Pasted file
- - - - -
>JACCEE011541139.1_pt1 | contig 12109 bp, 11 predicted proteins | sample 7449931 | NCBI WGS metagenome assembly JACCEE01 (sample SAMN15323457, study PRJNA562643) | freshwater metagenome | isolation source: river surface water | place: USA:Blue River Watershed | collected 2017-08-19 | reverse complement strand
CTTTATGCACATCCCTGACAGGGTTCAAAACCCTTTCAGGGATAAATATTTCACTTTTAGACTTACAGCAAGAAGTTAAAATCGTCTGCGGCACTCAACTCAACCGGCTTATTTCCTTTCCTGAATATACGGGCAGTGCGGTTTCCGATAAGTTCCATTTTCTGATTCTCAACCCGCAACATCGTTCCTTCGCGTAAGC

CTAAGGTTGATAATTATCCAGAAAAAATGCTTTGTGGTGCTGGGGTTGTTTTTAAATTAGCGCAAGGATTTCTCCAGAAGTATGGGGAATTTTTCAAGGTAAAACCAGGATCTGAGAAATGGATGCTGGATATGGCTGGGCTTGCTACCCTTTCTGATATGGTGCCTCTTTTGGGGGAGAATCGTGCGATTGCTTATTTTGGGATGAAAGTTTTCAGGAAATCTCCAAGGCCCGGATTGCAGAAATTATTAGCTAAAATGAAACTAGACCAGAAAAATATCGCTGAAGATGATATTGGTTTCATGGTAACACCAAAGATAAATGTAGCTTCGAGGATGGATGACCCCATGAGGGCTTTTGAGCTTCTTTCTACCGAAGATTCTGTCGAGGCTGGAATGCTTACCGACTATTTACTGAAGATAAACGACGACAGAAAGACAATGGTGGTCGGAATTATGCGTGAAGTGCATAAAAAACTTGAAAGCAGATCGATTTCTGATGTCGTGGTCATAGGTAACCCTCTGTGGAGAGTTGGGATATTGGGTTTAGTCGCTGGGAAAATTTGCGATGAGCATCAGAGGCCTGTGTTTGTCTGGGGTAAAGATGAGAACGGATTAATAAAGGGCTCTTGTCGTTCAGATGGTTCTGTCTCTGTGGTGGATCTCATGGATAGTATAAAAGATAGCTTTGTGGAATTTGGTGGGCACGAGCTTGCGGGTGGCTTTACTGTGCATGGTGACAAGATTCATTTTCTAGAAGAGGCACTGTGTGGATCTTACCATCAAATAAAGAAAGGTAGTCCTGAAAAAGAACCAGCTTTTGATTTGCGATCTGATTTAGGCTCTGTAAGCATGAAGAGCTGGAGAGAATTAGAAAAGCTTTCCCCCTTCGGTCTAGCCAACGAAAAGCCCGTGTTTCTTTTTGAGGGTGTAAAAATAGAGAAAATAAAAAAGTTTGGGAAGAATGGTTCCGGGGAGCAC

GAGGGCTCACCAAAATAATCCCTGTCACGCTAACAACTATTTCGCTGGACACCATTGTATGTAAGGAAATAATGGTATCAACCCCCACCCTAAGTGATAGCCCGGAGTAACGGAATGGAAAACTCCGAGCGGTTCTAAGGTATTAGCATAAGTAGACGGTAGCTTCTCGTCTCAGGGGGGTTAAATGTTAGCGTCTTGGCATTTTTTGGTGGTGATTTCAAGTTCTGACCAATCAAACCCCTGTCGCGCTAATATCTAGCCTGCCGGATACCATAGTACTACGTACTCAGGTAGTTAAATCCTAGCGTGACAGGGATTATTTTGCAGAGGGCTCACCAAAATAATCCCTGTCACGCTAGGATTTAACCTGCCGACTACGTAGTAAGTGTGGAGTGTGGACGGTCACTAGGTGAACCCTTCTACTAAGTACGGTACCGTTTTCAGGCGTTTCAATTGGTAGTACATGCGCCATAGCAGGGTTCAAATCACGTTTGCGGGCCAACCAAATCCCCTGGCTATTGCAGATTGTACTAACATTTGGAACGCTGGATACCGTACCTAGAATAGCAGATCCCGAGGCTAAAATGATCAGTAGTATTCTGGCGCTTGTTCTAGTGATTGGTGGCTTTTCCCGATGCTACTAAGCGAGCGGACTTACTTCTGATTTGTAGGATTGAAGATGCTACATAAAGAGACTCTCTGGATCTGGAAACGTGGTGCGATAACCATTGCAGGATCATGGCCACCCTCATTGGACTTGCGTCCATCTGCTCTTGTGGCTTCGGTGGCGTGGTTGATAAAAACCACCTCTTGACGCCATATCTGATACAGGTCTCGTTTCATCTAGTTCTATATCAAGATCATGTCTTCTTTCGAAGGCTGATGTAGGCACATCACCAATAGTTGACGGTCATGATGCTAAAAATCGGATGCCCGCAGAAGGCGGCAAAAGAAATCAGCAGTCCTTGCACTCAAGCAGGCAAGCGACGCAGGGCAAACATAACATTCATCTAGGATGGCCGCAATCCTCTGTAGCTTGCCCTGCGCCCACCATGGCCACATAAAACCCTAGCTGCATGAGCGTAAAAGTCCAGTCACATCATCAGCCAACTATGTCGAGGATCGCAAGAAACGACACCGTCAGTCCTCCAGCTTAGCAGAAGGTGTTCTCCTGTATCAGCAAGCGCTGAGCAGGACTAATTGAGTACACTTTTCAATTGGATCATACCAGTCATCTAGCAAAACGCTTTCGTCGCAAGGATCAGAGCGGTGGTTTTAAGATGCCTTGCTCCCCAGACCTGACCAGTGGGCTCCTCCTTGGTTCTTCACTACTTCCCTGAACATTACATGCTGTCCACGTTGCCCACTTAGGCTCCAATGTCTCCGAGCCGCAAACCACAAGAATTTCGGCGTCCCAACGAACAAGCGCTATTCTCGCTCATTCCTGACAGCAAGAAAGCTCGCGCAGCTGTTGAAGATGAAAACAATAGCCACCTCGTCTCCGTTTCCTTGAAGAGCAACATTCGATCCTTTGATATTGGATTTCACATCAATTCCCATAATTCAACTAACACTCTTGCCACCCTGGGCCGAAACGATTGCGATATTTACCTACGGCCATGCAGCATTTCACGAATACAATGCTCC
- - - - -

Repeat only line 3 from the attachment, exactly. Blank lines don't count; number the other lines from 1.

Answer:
CTAAGGTTGATAATTATCCAGAAAAAATGCTTTGTGGTGCTGGGGTTGTTTTTAAATTAGCGCAAGGATTTCTCCAGAAGTATGGGGAATTTTTCAAGGTAAAACCAGGATCTGAGAAATGGATGCTGGATATGGCTGGGCTTGCTACCCTTTCTGATATGGTGCCTCTTTTGGGGGAGAATCGTGCGATTGCTTATTTTGGGATGAAAGTTTTCAGGAAATCTCCAAGGCCCGGATTGCAGAAATTATTAGCTAAAATGAAACTAGACCAGAAAAATATCGCTGAAGATGATATTGGTTTCATGGTAACACCAAAGATAAATGTAGCTTCGAGGATGGATGACCCCATGAGGGCTTTTGAGCTTCTTTCTACCGAAGATTCTGTCGAGGCTGGAATGCTTACCGACTATTTACTGAAGATAAACGACGACAGAAAGACAATGGTGGTCGGAATTATGCGTGAAGTGCATAAAAAACTTGAAAGCAGATCGATTTCTGATGTCGTGGTCATAGGTAACCCTCTGTGGAGAGTTGGGATATTGGGTTTAGTCGCTGGGAAAATTTGCGATGAGCATCAGAGGCCTGTGTTTGTCTGGGGTAAAGATGAGAACGGATTAATAAAGGGCTCTTGTCGTTCAGATGGTTCTGTCTCTGTGGTGGATCTCATGGATAGTATAAAAGATAGCTTTGTGGAATTTGGTGGGCACGAGCTTGCGGGTGGCTTTACTGTGCATGGTGACAAGATTCATTTTCTAGAAGAGGCACTGTGTGGATCTTACCATCAAATAAAGAAAGGTAGTCCTGAAAAAGAACCAGCTTTTGATTTGCGATCTGATTTAGGCTCTGTAAGCATGAAGAGCTGGAGAGAATTAGAAAAGCTTTCCCCCTTCGGTCTAGCCAACGAAAAGCCCGTGTTTCTTTTTGAGGGTGTAAAAATAGAGAAAATAAAAAAGTTTGGGAAGAATGGTTCCGGGGAGCAC